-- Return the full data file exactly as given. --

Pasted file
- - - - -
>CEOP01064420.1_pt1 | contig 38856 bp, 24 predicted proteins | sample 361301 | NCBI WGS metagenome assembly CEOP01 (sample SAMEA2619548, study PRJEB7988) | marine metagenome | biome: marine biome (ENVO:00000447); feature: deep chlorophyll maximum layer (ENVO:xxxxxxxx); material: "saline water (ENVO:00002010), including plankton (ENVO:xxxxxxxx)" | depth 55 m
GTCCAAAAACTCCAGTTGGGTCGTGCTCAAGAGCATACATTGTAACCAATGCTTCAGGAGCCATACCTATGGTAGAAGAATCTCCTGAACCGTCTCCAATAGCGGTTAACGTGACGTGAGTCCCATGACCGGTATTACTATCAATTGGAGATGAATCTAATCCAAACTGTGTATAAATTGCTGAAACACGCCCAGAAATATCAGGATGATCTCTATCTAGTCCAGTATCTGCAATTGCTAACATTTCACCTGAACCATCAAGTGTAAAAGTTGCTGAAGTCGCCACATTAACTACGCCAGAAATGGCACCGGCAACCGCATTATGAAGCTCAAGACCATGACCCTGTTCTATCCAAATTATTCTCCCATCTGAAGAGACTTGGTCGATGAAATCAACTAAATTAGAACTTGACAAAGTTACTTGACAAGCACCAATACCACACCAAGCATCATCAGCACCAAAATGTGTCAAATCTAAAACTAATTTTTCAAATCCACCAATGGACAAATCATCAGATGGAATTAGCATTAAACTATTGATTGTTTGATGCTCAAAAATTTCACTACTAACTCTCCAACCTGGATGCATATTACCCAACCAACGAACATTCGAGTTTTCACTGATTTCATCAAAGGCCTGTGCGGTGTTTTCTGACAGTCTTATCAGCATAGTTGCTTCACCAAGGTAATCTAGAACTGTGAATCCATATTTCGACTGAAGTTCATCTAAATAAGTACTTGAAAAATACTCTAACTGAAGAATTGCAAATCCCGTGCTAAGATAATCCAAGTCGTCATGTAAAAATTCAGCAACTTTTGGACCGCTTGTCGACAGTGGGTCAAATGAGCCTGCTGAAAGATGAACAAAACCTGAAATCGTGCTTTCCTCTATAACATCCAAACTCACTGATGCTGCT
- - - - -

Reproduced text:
>CEOP01064420.1_pt1 | contig 38856 bp, 24 predicted proteins | sample 361301 | NCBI WGS metagenome assembly CEOP01 (sample SAMEA2619548, study PRJEB7988) | marine metagenome | biome: marine biome (ENVO:00000447); feature: deep chlorophyll maximum layer (ENVO:xxxxxxxx); material: "saline water (ENVO:00002010), including plankton (ENVO:xxxxxxxx)" | depth 55 m
GTCCAAAAACTCCAGTTGGGTCGTGCTCAAGAGCATACATTGTAACCAATGCTTCAGGAGCCATACCTATGGTAGAAGAATCTCCTGAACCGTCTCCAATAGCGGTTAACGTGACGTGAGTCCCATGACCGGTATTACTATCAATTGGAGATGAATCTAATCCAAACTGTGTATAAATTGCTGAAACACGCCCAGAAATATCAGGATGATCTCTATCTAGTCCAGTATCTGCAATTGCTAACATTTCACCTGAACCATCAAGTGTAAAAGTTGCTGAAGTCGCCACATTAACTACGCCAGAAATGGCACCGGCAACCGCATTATGAAGCTCAAGACCATGACCCTGTTCTATCCAAATTATTCTCCCATCTGAAGAGACTTGGTCGATGAAATCAACTAAATTAGAACTTGACAAAGTTACTTGACAAGCACCAATACCACACCAAGCATCATCAGCACCAAAATGTGTCAAATCTAAAACTAATTTTTCAAATCCACCAATGGACAAATCATCAGATGGAATTAGCATTAAACTATTGATTGTTTGATGCTCAAAAATTTCACTACTAACTCTCCAACCTGGATGCATATTACCCAACCAACGAACATTCGAGTTTTCACTGATTTCATCAAAGGCCTGTGCGGTGTTTTCTGACAGTCTTATCAGCATAGTTGCTTCACCAAGGTAATCTAGAACTGTGAATCCATATTTCGACTGAAGTTCATCTAAATAAGTACTTGAAAAATACTCTAACTGAAGAATTGCAAATCCCGTGCTAAGATAATCCAAGTCGTCATGTAAAAATTCAGCAACTTTTGGACCGCTTGTCGACAGTGGGTCAAATGAGCCTGCTGAAAGATGAACAAAACCTGAAATCGTGCTTTCCTCTATAACATCCAAACTCACTGATGCTGCT